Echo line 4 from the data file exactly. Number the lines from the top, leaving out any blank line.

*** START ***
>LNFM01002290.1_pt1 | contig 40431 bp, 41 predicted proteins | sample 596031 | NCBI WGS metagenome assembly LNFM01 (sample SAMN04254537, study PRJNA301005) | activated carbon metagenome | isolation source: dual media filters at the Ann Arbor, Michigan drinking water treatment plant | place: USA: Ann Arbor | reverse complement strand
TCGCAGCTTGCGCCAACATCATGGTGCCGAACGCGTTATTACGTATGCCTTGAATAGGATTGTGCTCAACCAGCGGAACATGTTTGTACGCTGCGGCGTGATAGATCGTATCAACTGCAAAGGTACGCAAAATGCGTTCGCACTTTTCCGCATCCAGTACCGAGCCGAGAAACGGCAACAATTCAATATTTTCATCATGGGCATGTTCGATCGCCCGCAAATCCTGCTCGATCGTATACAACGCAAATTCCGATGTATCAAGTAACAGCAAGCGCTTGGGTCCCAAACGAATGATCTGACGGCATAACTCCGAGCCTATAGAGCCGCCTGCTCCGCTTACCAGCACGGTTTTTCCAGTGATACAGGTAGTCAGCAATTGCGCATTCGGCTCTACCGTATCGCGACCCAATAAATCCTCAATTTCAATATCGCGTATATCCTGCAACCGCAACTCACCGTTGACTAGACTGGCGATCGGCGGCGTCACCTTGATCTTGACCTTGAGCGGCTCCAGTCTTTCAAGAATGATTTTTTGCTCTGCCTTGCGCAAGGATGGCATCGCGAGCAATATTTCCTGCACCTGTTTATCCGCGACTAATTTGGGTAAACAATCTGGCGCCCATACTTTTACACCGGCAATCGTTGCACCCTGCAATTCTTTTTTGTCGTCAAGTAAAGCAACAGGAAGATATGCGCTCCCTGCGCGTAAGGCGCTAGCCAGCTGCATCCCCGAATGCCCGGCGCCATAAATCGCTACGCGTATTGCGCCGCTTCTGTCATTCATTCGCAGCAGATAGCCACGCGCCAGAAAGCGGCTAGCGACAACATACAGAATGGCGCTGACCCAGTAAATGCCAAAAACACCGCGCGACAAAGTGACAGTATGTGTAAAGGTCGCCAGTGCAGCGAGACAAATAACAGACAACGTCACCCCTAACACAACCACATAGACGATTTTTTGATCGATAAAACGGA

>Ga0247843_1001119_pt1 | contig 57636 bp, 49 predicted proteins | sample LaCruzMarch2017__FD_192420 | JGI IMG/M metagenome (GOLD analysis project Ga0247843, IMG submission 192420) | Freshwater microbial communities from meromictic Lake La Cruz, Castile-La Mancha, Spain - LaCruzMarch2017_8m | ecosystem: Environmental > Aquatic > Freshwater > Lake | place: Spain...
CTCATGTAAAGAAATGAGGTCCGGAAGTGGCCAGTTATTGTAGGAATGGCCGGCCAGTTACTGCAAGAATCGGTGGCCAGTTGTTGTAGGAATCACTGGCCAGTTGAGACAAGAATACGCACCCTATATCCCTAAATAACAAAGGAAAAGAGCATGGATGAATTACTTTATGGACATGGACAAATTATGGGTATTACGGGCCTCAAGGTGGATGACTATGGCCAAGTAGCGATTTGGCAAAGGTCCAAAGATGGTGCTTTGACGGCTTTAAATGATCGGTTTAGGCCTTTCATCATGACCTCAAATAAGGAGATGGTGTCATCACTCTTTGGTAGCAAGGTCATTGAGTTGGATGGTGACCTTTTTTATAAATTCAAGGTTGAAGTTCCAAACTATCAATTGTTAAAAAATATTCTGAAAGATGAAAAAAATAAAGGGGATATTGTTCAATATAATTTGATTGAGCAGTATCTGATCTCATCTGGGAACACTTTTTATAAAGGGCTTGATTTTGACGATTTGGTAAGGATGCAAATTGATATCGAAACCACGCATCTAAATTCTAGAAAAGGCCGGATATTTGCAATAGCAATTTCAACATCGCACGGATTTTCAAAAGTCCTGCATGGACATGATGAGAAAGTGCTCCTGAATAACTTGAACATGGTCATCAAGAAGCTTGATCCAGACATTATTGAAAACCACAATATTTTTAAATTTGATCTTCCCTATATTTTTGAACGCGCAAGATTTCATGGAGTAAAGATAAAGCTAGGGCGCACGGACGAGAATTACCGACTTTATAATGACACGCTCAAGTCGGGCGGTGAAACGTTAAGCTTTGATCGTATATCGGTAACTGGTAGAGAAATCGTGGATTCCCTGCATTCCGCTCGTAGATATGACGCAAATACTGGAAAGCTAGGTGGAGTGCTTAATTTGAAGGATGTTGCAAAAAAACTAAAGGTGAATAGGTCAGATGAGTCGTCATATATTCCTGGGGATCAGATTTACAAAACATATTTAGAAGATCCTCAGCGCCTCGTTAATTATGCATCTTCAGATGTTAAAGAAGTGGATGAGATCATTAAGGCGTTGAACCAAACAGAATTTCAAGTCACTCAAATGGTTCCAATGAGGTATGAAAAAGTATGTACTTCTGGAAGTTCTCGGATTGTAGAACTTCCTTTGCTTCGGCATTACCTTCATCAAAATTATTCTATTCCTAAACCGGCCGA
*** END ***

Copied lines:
CTCATGTAAAGAAATGAGGTCCGGAAGTGGCCAGTTATTGTAGGAATGGCCGGCCAGTTACTGCAAGAATCGGTGGCCAGTTGTTGTAGGAATCACTGGCCAGTTGAGACAAGAATACGCACCCTATATCCCTAAATAACAAAGGAAAAGAGCATGGATGAATTACTTTATGGACATGGACAAATTATGGGTATTACGGGCCTCAAGGTGGATGACTATGGCCAAGTAGCGATTTGGCAAAGGTCCAAAGATGGTGCTTTGACGGCTTTAAATGATCGGTTTAGGCCTTTCATCATGACCTCAAATAAGGAGATGGTGTCATCACTCTTTGGTAGCAAGGTCATTGAGTTGGATGGTGACCTTTTTTATAAATTCAAGGTTGAAGTTCCAAACTATCAATTGTTAAAAAATATTCTGAAAGATGAAAAAAATAAAGGGGATATTGTTCAATATAATTTGATTGAGCAGTATCTGATCTCATCTGGGAACACTTTTTATAAAGGGCTTGATTTTGACGATTTGGTAAGGATGCAAATTGATATCGAAACCACGCATCTAAATTCTAGAAAAGGCCGGATATTTGCAATAGCAATTTCAACATCGCACGGATTTTCAAAAGTCCTGCATGGACATGATGAGAAAGTGCTCCTGAATAACTTGAACATGGTCATCAAGAAGCTTGATCCAGACATTATTGAAAACCACAATATTTTTAAATTTGATCTTCCCTATATTTTTGAACGCGCAAGATTTCATGGAGTAAAGATAAAGCTAGGGCGCACGGACGAGAATTACCGACTTTATAATGACACGCTCAAGTCGGGCGGTGAAACGTTAAGCTTTGATCGTATATCGGTAACTGGTAGAGAAATCGTGGATTCCCTGCATTCCGCTCGTAGATATGACGCAAATACTGGAAAGCTAGGTGGAGTGCTTAATTTGAAGGATGTTGCAAAAAAACTAAAGGTGAATAGGTCAGATGAGTCGTCATATATTCCTGGGGATCAGATTTACAAAACATATTTAGAAGATCCTCAGCGCCTCGTTAATTATGCATCTTCAGATGTTAAAGAAGTGGATGAGATCATTAAGGCGTTGAACCAAACAGAATTTCAAGTCACTCAAATGGTTCCAATGAGGTATGAAAAAGTATGTACTTCTGGAAGTTCTCGGATTGTAGAACTTCCTTTGCTTCGGCATTACCTTCATCAAAATTATTCTATTCCTAAACCGGCCGA